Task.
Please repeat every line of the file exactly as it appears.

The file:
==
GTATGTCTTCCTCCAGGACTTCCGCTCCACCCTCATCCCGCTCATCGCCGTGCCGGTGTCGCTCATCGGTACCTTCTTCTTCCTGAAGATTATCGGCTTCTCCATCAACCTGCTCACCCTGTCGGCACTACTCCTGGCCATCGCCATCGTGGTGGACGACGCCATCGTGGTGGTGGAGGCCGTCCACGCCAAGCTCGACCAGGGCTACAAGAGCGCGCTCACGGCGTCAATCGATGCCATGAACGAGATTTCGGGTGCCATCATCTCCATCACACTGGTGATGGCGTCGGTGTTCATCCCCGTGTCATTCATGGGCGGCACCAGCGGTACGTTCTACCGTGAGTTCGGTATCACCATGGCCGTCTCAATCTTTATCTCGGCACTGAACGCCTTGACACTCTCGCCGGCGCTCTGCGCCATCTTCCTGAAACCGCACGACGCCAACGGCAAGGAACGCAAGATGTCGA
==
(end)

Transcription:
GTATGTCTTCCTCCAGGACTTCCGCTCCACCCTCATCCCGCTCATCGCCGTGCCGGTGTCGCTCATCGGTACCTTCTTCTTCCTGAAGATTATCGGCTTCTCCATCAACCTGCTCACCCTGTCGGCACTACTCCTGGCCATCGCCATCGTGGTGGACGACGCCATCGTGGTGGTGGAGGCCGTCCACGCCAAGCTCGACCAGGGCTACAAGAGCGCGCTCACGGCGTCAATCGATGCCATGAACGAGATTTCGGGTGCCATCATCTCCATCACACTGGTGATGGCGTCGGTGTTCATCCCCGTGTCATTCATGGGCGGCACCAGCGGTACGTTCTACCGTGAGTTCGGTATCACCATGGCCGTCTCAATCTTTATCTCGGCACTGAACGCCTTGACACTCTCGCCGGCGCTCTGCGCCATCTTCCTGAAACCGCACGACGCCAACGGCAAGGAACGCAAGATGTCGA